The day of service will be rounded off at Jacksonville with art classes on colored glass, felting soaps, clay bowls, paper, quilting blocks and blacksmithing.

On March 29 at 3 p.m., the Women’s Center will host “Lunafest at The Lyric Theatre,” sponsored by the Luna Bar company. LoMascolo described Lunafest as festival of film shorts “by women, for women, about women.”

“The proceeds go toward victim services here at the center, and also the Breast Cancer Fund,” said Christina Nellis, special projects intern.

To wrap up “Women’s Month,” the Women’s Center has planned their finale event: the Women’s Health and Wellness Chocolate Festival.

“We thought that would be a great way to send off this 20th anniversary,” LoMascolo said.

A student planning committee, led by special project interns Christina Nellis and Hannah Jones and under the direction of Meltsner, is currently seeking individuals as well as businesses to donate chocolate for the festival. The committee is also seeking donations from businesses for the silent auction.

“A big part of it is the resource fair we have with places around the area that support women’s health and wellness,” Jones said. “I think something that’s really neat about the chocolate festival is that everybody loves chocolate, so it brings people of all different kinds together to celebrate and educate about women’s health and wellness.”

The Women’s Center, since its founding, has operated under the Office of the Provost, giving it the unique advantage of serving students, staff and faculty alike, whereas many collegiate women’s centers may only serve students. The Women’s Center further serves the community at large through outreach programs.

“We serve the entire university. We do outreach into the community,” Meltsner said. “For example, we have a group of Virginia Tech mentors, and there’s one of them who goes out to Blacksburg Middle School every week and works with five or six groups of middle school girls.”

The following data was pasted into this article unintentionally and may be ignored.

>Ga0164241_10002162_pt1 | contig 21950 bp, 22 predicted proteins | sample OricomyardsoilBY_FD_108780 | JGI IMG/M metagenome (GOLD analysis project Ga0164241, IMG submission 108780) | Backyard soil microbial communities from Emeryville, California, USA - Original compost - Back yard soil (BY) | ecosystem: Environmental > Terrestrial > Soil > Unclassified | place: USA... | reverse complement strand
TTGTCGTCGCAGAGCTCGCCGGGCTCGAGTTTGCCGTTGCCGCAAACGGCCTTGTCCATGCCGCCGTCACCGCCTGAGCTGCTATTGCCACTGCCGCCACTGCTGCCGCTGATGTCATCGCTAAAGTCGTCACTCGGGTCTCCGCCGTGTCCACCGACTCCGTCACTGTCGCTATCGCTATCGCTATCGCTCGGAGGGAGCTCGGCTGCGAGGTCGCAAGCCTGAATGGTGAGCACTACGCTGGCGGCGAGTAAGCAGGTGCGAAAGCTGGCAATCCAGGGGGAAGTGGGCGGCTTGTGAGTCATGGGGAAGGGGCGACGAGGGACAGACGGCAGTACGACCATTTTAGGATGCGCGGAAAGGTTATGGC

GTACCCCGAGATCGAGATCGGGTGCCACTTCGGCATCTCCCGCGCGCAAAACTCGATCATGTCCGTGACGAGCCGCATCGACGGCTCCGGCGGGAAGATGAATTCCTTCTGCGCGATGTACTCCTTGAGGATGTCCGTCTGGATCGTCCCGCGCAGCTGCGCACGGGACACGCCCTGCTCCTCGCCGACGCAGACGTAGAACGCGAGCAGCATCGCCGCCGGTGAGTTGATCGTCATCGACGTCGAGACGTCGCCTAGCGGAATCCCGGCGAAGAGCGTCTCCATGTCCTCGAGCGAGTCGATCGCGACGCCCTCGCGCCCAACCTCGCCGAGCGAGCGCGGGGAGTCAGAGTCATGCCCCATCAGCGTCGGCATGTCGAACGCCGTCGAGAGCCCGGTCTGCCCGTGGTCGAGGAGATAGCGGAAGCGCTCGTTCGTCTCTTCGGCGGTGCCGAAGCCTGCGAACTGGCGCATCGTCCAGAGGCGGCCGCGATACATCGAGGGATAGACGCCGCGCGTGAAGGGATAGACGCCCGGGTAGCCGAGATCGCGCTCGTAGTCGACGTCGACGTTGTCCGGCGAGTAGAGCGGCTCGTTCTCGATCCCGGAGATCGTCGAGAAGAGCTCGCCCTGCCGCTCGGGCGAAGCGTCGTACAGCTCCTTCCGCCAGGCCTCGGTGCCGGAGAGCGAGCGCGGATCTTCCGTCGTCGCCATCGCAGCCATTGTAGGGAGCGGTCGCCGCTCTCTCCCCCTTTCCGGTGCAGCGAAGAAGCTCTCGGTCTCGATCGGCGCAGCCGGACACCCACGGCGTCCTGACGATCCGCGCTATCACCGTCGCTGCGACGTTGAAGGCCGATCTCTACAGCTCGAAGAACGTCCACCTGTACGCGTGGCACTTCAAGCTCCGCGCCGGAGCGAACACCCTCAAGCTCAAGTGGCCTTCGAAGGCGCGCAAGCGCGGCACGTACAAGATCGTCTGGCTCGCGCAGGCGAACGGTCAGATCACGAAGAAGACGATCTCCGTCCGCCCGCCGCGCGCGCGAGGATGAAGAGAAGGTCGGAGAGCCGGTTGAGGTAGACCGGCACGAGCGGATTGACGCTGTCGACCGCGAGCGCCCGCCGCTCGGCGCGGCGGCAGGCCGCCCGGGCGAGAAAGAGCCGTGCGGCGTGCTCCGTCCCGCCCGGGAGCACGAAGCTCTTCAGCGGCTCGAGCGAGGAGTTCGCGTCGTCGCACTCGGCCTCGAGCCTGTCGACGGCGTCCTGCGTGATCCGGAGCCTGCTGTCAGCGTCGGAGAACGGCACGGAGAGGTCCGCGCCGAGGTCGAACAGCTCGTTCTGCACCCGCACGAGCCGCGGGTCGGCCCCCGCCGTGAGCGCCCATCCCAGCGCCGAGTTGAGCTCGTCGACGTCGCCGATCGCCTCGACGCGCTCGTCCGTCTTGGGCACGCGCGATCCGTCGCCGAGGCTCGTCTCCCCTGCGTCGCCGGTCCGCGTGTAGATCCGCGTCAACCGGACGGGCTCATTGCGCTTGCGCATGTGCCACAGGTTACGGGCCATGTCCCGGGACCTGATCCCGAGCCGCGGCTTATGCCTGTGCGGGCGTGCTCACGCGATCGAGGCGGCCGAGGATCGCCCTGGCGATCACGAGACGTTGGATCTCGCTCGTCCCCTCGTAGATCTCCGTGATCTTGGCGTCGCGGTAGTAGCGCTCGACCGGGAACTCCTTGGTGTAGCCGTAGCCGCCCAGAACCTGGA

“It’s not unusual for us to partner with Downtown Blacksburg on Women’s Month events, so we do keep an eye towards staying connected,” LoMascolo added. “We also partner really closely with the local rape crisis and domestic violence shelter in Radford. They serve as our 24-hour hotline and they also collaborate with us a lot on education programming and supporting our clients.”

In the past 20 years, the Women’s Center has relocated twice, according to Meltsner — from the Lane Hall offices to a now-demolished house where the Institute for Critical Technology and Applied Science (ICTAS) building stands today — to their current location on Washington Street where they moved in 2004.

As for where they’d like to see the Women’s Center in the next 20 years, Meltsner and LoMascolo agreed: “Our actual goal would be not to have to have a Women’s Center on campus,” Meltsner said.

“If we can run ourselves out of business, then mission accomplished,” LoMascolo said.